With Dakota Access Pipeline Review Under Way, Judge Lets Oil Flow

WASHINGTON (CN) – Dealing a blow to protesters of the Dakota Access pipeline, a federal judge refused Wednesday to halt the flow of oil while federal regulators study the project’s environmental impact.

“The dispute over the Dakota Access Pipeline has now taken nearly as many twists and turns as the 1,200-mile pipeline itself,” U.S. District Judge James Boasberg’s opinion begins.

Boasberg ordered the review in June, having found that the Army Corps of Engineers fell short of fulfilling the requirements of the National Environmental Protection Act,, in considering how an oil spill would impact environmental justice, fishing rights, and hunting rights, or how controversial the pipeline’s effects would be before it approved the project.

Boasberg remanded these issues to the Army Corps but had asked for further briefing on the question of whether to halt the oil flow during the review, or vacate the agency’s environmental assessment that determined a full environmental impact statement was unnecessary.

Though the protesters claimed that the errors required injunctive relief, Boasberg disagreed. “The court ultimately concludes that the three errors identified in the prior opinion are not fundamental or incurable flaws in the Corps’ original analysis; rather, the agency has a significant possibility of justifying its prior determinations on remand.”

Jan Hasselman, an attorney for the pipeline’s challengers at the Standing Rock Sioux Tribe, called the decision “a disappointing continuation of a historic pattern: other people get all the profits, and the Tribes get all the risk and harm.”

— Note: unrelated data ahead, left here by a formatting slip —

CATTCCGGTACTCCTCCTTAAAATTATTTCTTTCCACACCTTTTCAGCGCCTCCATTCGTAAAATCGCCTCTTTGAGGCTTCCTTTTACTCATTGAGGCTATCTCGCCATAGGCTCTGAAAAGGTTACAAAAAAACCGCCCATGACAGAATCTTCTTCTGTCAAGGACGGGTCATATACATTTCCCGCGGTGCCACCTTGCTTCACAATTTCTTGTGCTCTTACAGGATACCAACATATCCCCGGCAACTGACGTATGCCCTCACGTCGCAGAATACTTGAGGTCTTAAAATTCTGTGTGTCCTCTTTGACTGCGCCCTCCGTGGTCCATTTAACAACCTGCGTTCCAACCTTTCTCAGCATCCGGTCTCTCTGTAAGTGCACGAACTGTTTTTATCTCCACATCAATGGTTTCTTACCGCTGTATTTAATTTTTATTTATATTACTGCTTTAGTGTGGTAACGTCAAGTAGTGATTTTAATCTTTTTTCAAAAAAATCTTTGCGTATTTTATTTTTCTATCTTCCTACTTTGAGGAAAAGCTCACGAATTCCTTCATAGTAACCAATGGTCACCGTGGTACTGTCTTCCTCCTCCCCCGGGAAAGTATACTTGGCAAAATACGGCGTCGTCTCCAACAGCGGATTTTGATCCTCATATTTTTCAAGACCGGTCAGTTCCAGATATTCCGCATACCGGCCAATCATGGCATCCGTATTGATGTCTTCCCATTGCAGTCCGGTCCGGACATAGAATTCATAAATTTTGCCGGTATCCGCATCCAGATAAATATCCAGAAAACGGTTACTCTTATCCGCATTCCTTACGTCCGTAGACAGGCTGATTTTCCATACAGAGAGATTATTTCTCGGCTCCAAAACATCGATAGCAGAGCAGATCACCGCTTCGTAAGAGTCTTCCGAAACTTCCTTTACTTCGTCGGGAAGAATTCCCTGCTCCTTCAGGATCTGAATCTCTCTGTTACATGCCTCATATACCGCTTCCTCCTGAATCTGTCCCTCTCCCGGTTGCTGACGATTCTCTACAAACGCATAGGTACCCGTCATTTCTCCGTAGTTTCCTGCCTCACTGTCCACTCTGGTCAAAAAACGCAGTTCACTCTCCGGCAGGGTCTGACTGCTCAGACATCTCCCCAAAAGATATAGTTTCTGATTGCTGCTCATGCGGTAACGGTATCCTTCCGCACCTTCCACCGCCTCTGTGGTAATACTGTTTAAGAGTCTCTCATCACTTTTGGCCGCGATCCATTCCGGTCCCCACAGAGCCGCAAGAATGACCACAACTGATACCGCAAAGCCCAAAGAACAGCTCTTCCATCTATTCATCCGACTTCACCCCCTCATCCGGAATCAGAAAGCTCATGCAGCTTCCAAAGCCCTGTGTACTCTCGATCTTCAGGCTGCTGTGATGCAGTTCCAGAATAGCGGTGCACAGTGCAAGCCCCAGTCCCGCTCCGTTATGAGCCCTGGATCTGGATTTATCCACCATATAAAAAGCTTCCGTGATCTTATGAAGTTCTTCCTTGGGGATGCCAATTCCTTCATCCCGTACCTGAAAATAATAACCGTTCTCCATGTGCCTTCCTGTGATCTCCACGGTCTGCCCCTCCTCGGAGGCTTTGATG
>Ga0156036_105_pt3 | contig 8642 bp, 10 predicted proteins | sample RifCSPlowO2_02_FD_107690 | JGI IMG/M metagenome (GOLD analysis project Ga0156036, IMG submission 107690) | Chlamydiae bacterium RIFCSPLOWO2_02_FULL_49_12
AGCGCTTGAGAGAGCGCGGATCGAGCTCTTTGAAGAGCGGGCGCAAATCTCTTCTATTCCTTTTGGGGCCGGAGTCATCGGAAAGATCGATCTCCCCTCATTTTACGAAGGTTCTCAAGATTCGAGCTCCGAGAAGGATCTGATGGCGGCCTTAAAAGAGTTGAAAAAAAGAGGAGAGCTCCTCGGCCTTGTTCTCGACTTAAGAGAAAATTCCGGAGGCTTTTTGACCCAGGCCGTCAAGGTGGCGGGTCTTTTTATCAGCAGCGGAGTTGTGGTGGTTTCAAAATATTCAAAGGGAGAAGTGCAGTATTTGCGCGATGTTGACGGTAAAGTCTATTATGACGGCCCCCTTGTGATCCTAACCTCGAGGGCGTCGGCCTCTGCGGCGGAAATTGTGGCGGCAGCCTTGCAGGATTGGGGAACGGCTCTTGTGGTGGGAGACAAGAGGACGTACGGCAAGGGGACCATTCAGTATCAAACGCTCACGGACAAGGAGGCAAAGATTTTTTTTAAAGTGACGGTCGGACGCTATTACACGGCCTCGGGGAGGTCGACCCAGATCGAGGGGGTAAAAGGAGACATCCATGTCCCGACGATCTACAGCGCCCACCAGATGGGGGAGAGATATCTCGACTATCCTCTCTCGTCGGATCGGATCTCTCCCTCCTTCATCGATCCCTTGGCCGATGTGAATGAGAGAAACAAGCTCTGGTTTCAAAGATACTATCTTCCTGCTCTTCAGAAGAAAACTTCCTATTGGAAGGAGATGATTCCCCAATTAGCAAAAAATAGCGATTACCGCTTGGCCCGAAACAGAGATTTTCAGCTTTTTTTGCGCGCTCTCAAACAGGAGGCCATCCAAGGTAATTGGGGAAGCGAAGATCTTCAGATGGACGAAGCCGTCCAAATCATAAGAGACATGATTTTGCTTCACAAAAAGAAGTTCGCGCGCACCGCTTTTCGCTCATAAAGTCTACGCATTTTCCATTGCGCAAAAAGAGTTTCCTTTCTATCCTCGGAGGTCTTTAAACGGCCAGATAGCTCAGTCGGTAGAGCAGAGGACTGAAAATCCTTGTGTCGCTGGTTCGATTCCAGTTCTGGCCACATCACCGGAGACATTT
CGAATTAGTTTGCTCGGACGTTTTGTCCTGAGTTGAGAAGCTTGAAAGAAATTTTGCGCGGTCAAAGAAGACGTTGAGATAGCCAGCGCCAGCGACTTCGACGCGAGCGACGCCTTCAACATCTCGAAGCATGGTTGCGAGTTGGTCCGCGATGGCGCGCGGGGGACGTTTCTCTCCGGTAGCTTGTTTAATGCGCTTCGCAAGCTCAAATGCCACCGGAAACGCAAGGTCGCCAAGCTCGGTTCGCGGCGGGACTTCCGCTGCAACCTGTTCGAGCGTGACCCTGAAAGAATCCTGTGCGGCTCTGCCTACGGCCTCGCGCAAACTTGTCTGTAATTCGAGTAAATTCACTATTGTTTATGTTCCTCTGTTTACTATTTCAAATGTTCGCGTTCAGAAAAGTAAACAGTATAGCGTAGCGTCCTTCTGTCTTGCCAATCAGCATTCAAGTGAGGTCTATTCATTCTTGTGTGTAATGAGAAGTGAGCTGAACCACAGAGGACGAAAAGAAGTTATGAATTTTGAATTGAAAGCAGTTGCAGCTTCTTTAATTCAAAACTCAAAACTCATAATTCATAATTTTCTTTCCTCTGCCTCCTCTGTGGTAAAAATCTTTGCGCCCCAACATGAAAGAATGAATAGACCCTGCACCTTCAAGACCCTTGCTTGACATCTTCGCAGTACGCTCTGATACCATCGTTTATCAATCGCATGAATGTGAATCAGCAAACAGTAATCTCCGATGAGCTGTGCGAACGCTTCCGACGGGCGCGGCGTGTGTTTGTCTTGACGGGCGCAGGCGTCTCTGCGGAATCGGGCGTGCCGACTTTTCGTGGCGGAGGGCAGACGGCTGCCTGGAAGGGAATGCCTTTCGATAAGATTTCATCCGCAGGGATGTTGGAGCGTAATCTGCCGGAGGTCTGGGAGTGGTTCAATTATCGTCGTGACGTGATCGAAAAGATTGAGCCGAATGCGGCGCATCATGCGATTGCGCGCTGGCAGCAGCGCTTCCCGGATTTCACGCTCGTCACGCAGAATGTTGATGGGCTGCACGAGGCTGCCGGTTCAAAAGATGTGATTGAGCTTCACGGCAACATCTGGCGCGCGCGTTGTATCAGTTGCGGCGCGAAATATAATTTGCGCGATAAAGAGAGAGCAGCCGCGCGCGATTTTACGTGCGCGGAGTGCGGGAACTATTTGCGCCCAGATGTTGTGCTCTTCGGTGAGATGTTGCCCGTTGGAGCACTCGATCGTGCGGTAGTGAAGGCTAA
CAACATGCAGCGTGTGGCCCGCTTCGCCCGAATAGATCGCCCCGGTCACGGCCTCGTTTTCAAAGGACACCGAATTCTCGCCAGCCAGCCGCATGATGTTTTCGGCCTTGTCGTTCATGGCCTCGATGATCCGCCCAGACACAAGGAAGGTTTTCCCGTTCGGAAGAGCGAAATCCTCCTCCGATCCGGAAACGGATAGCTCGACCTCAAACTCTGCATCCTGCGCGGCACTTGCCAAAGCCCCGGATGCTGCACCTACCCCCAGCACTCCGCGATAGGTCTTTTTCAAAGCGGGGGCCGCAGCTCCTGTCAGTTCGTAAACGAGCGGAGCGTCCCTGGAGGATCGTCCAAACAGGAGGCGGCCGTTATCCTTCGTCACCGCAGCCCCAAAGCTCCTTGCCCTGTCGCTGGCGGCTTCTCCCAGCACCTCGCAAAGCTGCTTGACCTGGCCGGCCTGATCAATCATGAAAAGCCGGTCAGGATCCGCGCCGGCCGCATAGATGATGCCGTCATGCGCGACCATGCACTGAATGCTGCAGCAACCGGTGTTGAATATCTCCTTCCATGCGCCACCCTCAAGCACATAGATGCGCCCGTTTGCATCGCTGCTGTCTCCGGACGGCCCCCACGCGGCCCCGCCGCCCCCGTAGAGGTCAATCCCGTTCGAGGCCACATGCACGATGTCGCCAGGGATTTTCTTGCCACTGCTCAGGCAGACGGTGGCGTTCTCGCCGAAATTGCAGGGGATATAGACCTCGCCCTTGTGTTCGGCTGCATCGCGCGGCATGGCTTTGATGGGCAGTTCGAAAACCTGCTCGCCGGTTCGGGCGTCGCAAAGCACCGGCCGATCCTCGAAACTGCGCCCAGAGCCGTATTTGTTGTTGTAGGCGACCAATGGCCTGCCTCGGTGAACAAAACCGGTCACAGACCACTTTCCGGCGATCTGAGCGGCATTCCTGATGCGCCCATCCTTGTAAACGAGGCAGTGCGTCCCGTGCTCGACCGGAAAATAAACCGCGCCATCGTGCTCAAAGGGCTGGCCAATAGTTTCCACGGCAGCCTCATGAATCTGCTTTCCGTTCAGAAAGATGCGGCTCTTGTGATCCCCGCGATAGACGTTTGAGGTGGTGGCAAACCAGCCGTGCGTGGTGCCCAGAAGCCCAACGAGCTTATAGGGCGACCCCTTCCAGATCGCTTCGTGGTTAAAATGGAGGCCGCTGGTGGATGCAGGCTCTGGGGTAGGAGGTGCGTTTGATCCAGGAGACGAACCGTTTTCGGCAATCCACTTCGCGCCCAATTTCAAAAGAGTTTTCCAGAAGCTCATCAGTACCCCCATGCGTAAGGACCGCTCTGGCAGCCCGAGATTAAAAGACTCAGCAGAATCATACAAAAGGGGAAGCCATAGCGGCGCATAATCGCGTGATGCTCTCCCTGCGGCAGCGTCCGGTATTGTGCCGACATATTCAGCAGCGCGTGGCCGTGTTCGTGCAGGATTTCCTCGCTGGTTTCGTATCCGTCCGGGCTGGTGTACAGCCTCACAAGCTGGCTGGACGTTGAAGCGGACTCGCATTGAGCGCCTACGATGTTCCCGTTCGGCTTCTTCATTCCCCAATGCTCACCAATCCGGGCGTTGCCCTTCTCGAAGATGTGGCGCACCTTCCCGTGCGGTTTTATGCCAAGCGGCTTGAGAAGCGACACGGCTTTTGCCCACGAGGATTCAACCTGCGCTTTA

“The court already found that the Corps violated the law when it issued the permits without thoroughly considering the impact on the people of Standing Rock,” the Earthjustice attorney said. “The company should not be allowed to continue operating while the Corps studies that threat.”

Along with the Cheyenne Sioux tribe, Standing Rock has been fighting for more than a year in court to block the pipeline’s construction.

Their efforts failed, however, to stop the June 2016 launch of the pipeline, which transport 470,000 barrels of crude oil a day.

Among their unsuccessful challenges, the tribes accused developers of threatening sites of cultural and historical significance. They also warned that passage of the pipeline under Lake Oahe would desecrate sacred waters.

Where the tribes succeeded was with their claim that the Army Corps failed to properly assess the risk of oil spills under Lake Oahe or consider the effects of a spill on their treaty rights dealing with water, hunting and fishing, should one occur.

The tribes had wanted the Army Corps to conduct a full environmental impact statement before the government granted an easement permit for construction of the pipeline passage under Lake Oahe, and argued that a finding of disproportionate impact would require one.

But according to the 28-page ruling, the Corps’ agency guidance “expressly contemplates” using an environmental assessment to deal with such concerns.

Boasberg predicted that a full impact statement would offer little help to the challengers, saying it will likely substantiate issunce of the an environmental assessment.

He said the Army Corps is primed to conduct deeper analysis and need not begin anew. The judge did, however, caution that the agency must give “serious consideration” to the errors identified in this Court’s prior Opinion.”

“Compliance with NEPA cannot be reduced to a bureaucratic formality and the court expects the Corps not to treat remand as an exercise in filling out the proper paperwork post hoc,” the ruling states.

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